Deliver as Fast as Possible

Software continues to develop at speed.

Because of this competition to come up with solutions first, a development business must always focus on haste. It is no use coming up with a brilliant software solution if your rivals come up with something equally as good first.

This ties in with the practice of using short iteration cycles. It is better to finish something quickly and have more time to address the resulting defects than to do it slowly and have less time to see to them.

Empower the Team

As the business world modernizes, there has been an increasing focus on the devolvement of responsibility to individual workers. This ethos has begun to replace the traditional framework whereby a single manager told each employee exactly what to do, and how to do it.

The advantage of this is flexibility. When individual operatives have the authority and skill to make important decisions without input from a manager, this streamlines the process.

Build Integrity In

Integrity is something that is key to every business. If your customers can't trust what you offer them, they won't be willing to do business with you in the future.

There are a number of ways to cultivate integrity as a software developer. One of the most important is transparency.

Your customers may have little or no understanding of software. If you make the effort to explain your processes to them, they will appreciate this.

This is significant in terms of pricing. Customers appreciate the opportunity to see how their money is being spent. It also assures them that you're not ripping them off.

Optimize the Whole

For your Lean Portfolio Management to succeed, you have to take a holistic approach. This means working out difficulties in relation to the interactions between different parts of your business, rather than just within the parts themselves.

How To Apply Lean Principles in Your Software Development Business Dealings

These principles are quite general in nature. You will need to customize them so that they apply to your business.

Many software development outfits are start-ups. Such companies have little market exposure or experience, and will, therefore, have to address challenges as they come up.

In one company, the challenge might be to upskill all employees in such a way that they can address significant issues. For another, it might be working on the approach to transparency so that customer confidence is maximized.

Find your weakest points and work on them first.

Streamlining Your Approach to Maximize Your Results

Portfolio management in the modern-day and age presents a unique set of challenges. In order to succeed in software development, or in any other type of business, you'll need to learn to get around these efficiently.

Lean Portfolio Management, as part of the broader Portfolio SAFe framework, can help you to do this.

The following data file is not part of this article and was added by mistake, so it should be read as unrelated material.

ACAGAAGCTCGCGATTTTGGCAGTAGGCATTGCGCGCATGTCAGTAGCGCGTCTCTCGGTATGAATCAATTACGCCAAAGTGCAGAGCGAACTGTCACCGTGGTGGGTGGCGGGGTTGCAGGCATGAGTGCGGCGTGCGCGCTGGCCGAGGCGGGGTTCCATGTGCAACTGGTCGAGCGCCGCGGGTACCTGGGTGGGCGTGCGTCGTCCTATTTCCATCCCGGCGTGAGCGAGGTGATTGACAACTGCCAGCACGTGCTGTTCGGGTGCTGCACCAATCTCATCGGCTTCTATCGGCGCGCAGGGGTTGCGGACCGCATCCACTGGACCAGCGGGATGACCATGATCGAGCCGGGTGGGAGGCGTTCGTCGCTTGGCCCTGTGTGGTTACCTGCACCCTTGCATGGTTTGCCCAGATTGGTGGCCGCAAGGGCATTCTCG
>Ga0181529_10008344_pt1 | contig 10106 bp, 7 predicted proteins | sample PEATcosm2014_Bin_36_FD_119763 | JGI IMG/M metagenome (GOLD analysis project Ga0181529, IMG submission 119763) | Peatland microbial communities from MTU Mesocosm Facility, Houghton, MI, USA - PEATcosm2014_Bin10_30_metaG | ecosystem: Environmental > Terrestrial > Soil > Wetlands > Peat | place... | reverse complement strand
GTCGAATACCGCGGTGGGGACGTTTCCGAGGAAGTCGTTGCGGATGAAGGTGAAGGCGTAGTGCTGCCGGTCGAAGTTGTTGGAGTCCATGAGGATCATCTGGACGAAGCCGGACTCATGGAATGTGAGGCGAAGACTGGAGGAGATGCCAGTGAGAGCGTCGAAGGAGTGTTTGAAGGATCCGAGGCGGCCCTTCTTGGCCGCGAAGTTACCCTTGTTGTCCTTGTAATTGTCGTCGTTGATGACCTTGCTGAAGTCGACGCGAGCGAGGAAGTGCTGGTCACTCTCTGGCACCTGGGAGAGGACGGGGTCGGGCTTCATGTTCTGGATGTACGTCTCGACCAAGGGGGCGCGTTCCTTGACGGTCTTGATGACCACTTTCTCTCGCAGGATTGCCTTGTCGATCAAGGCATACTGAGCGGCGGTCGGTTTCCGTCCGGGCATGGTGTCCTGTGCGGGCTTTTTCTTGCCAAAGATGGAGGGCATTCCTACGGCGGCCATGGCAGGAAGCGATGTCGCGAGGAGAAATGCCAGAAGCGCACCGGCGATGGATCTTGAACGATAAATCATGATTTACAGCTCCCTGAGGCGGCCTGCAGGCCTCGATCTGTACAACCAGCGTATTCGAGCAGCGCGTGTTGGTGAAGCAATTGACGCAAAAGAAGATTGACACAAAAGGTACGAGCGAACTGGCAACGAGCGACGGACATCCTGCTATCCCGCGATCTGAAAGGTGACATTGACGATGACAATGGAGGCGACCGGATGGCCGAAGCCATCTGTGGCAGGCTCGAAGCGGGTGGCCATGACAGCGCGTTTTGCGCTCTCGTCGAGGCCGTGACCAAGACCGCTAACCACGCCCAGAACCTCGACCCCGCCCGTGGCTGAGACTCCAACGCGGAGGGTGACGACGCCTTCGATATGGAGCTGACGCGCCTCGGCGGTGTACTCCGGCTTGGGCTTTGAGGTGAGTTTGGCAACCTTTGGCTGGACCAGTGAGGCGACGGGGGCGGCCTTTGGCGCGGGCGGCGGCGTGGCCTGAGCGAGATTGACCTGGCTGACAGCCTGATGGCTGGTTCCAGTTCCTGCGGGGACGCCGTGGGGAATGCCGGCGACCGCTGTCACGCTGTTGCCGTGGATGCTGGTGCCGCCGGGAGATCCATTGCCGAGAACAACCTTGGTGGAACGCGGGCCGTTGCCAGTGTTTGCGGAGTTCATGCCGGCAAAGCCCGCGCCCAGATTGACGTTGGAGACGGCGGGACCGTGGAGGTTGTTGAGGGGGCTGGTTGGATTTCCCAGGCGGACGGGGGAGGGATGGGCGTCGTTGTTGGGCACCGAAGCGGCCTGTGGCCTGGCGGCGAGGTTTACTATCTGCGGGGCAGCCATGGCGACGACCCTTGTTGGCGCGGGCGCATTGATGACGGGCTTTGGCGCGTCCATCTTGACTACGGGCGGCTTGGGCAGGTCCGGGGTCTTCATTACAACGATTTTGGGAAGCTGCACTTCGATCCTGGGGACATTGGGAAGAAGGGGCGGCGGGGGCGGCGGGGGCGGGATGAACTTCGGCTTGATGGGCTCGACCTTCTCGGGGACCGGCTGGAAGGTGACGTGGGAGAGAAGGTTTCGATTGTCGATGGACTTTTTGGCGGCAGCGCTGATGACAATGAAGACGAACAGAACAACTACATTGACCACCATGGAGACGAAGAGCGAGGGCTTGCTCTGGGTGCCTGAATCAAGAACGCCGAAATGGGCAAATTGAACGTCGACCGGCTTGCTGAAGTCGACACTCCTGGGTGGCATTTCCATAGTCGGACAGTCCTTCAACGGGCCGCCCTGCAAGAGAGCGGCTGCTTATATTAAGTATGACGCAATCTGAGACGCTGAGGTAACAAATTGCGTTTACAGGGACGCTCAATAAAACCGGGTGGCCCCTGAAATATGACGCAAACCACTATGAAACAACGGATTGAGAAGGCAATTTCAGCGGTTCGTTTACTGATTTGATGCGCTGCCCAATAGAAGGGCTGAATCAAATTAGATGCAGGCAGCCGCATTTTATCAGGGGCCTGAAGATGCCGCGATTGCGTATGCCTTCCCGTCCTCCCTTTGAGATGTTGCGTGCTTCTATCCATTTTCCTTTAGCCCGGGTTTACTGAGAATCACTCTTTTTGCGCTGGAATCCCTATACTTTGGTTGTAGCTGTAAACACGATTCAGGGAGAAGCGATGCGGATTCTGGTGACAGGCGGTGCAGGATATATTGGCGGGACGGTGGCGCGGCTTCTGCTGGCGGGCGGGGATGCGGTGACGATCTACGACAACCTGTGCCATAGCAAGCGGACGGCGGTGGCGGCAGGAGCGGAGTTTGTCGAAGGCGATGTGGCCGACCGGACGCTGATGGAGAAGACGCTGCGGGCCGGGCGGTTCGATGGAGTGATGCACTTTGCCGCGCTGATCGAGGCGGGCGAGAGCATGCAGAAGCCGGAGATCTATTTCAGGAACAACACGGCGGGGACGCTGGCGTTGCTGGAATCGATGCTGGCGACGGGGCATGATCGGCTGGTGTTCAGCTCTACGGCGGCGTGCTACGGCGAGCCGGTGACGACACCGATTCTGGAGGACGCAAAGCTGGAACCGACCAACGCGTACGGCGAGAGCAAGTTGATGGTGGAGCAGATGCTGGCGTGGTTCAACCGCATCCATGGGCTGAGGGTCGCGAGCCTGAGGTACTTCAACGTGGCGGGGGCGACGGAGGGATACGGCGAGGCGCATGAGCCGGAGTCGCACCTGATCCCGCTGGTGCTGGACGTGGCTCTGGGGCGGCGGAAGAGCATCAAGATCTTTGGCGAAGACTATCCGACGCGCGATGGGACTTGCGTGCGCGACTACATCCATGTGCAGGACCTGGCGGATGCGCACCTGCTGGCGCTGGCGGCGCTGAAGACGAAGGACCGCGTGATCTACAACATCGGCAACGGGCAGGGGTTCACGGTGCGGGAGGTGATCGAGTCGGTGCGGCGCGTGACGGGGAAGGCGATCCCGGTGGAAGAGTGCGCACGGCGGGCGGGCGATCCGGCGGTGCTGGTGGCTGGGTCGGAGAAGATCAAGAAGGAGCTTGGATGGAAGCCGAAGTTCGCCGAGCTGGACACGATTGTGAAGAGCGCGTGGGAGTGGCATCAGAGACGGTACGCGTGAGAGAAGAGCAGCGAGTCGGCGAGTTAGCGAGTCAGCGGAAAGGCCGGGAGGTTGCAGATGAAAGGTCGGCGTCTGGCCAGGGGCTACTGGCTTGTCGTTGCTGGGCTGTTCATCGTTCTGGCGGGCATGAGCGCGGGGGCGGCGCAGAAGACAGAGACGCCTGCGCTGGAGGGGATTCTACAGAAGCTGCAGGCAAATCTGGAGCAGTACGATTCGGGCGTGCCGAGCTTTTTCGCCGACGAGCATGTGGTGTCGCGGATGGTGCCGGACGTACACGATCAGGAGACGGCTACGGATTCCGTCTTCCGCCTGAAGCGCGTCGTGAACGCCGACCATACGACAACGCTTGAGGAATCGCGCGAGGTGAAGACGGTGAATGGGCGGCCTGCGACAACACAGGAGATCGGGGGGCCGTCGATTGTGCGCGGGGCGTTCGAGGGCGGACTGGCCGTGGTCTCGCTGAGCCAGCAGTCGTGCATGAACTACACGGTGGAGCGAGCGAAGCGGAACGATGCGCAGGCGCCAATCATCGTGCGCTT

If you're interested in an online, instructor-led course to educate your workforce in these principles, contact us today.

Scrum 101: The Scrum Values and How They Influence Your Work

Scrum 101: The Scrum Values and How They Influence Your Work

Scrum 101: The Scrum Values and How They Influence Your Work

Learn about the five scrum values and principles that dictate your work. Plus, discover how these modes of thinking and practices impact what you'll do.

Keyword(s): scrum values

Scrum is among the most widely used project management frameworks by IT professionals and manufacturers. Using a project management framework like Scrum has been shown to save money for organizations.

At the heart of using Scrum in project management are the values and principles of Scrum. It’s the job of the Scrum Master to learn and apply the Scrum values to ensure each team member is carrying out their role with these values.

Keep reading to learn more about the values and principles of Scrum.

The Scrum Pillars

It helps to know and understand the main pillars of the Scrum framework. You’ll be able to identify how the Scrum values fit in with the overall Scrum methodology.


Transparency starts by having a common language and definition around aspects of the project. For example, a developer may have their own definition of done, when the task isn’t truly complete.

This pillar sets the expectations and the processes for all team members to meet.


Every member of the team has to inspect the artifacts (product backlog, product increment, sprint backlog) to identify issues and help correct them.

There’s a balance between inspecting too often where it gets in the way of the job at hand. They should be conducted frequently, but not so frequently that inspections cause delays.


Adaptation builds on the first two pillars. Teams have to have a transparent process and inspect issues to be able to adapt accordingly.

Sprint reviews are conducted to be able to assess the progress towards project goals.

Scrum Values

The pillars form the foundation of Scrum. Scrum can’t be applied properly without the values of Scrum. These are the core values of the framework.


Every single person involved in the project has to buy-in to the goals of the project and commit to doing their part.

There are a few levels of commitment in Scrum: commitment to achieving the goals of the sprint, commitment of the team, and of each individual.


Team members have to have the courage to do the right thing for the project and the goals of the project.